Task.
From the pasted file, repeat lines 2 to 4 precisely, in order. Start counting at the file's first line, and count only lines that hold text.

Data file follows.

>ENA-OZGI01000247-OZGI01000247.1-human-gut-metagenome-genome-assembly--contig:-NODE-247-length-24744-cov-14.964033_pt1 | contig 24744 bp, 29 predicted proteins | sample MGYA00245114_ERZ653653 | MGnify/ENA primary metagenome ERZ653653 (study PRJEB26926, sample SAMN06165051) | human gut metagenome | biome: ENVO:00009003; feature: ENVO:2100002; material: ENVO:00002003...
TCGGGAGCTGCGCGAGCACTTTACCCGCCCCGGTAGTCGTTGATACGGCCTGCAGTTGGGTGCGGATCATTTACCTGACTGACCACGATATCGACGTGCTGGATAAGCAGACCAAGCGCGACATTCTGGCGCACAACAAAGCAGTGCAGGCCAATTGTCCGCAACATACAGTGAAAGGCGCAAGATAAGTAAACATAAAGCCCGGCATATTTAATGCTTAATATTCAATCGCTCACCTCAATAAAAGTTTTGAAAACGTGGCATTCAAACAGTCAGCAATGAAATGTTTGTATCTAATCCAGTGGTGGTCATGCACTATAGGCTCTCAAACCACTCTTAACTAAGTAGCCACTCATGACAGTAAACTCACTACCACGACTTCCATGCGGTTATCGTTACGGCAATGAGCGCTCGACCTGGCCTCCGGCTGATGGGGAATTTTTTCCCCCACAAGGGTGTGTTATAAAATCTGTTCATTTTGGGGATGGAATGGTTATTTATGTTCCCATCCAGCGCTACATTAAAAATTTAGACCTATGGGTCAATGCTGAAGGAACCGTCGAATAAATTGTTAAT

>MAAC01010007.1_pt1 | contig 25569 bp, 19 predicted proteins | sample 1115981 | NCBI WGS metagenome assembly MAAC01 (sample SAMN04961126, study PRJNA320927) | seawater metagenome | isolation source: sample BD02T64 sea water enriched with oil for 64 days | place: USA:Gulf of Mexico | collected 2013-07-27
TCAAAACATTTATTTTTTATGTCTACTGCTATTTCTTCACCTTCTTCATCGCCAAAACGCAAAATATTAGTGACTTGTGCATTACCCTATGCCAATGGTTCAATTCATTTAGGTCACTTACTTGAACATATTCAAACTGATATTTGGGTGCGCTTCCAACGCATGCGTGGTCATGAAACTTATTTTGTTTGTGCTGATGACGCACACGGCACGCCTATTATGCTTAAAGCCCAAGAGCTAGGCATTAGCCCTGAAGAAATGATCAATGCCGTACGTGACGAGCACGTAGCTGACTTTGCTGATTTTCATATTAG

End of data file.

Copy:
TCGGGAGCTGCGCGAGCACTTTACCCGCCCCGGTAGTCGTTGATACGGCCTGCAGTTGGGTGCGGATCATTTACCTGACTGACCACGATATCGACGTGCTGGATAAGCAGACCAAGCGCGACATTCTGGCGCACAACAAAGCAGTGCAGGCCAATTGTCCGCAACATACAGTGAAAGGCGCAAGATAAGTAAACATAAAGCCCGGCATATTTAATGCTTAATATTCAATCGCTCACCTCAATAAAAGTTTTGAAAACGTGGCATTCAAACAGTCAGCAATGAAATGTTTGTATCTAATCCAGTGGTGGTCATGCACTATAGGCTCTCAAACCACTCTTAACTAAGTAGCCACTCATGACAGTAAACTCACTACCACGACTTCCATGCGGTTATCGTTACGGCAATGAGCGCTCGACCTGGCCTCCGGCTGATGGGGAATTTTTTCCCCCACAAGGGTGTGTTATAAAATCTGTTCATTTTGGGGATGGAATGGTTATTTATGTTCCCATCCAGCGCTACATTAAAAATTTAGACCTATGGGTCAATGCTGAAGGAACCGTCGAATAAATTGTTAAT

>MAAC01010007.1_pt1 | contig 25569 bp, 19 predicted proteins | sample 1115981 | NCBI WGS metagenome assembly MAAC01 (sample SAMN04961126, study PRJNA320927) | seawater metagenome | isolation source: sample BD02T64 sea water enriched with oil for 64 days | place: USA:Gulf of Mexico | collected 2013-07-27
TCAAAACATTTATTTTTTATGTCTACTGCTATTTCTTCACCTTCTTCATCGCCAAAACGCAAAATATTAGTGACTTGTGCATTACCCTATGCCAATGGTTCAATTCATTTAGGTCACTTACTTGAACATATTCAAACTGATATTTGGGTGCGCTTCCAACGCATGCGTGGTCATGAAACTTATTTTGTTTGTGCTGATGACGCACACGGCACGCCTATTATGCTTAAAGCCCAAGAGCTAGGCATTAGCCCTGAAGAAATGATCAATGCCGTACGTGACGAGCACGTAGCTGACTTTGCTGATTTTCATATTAG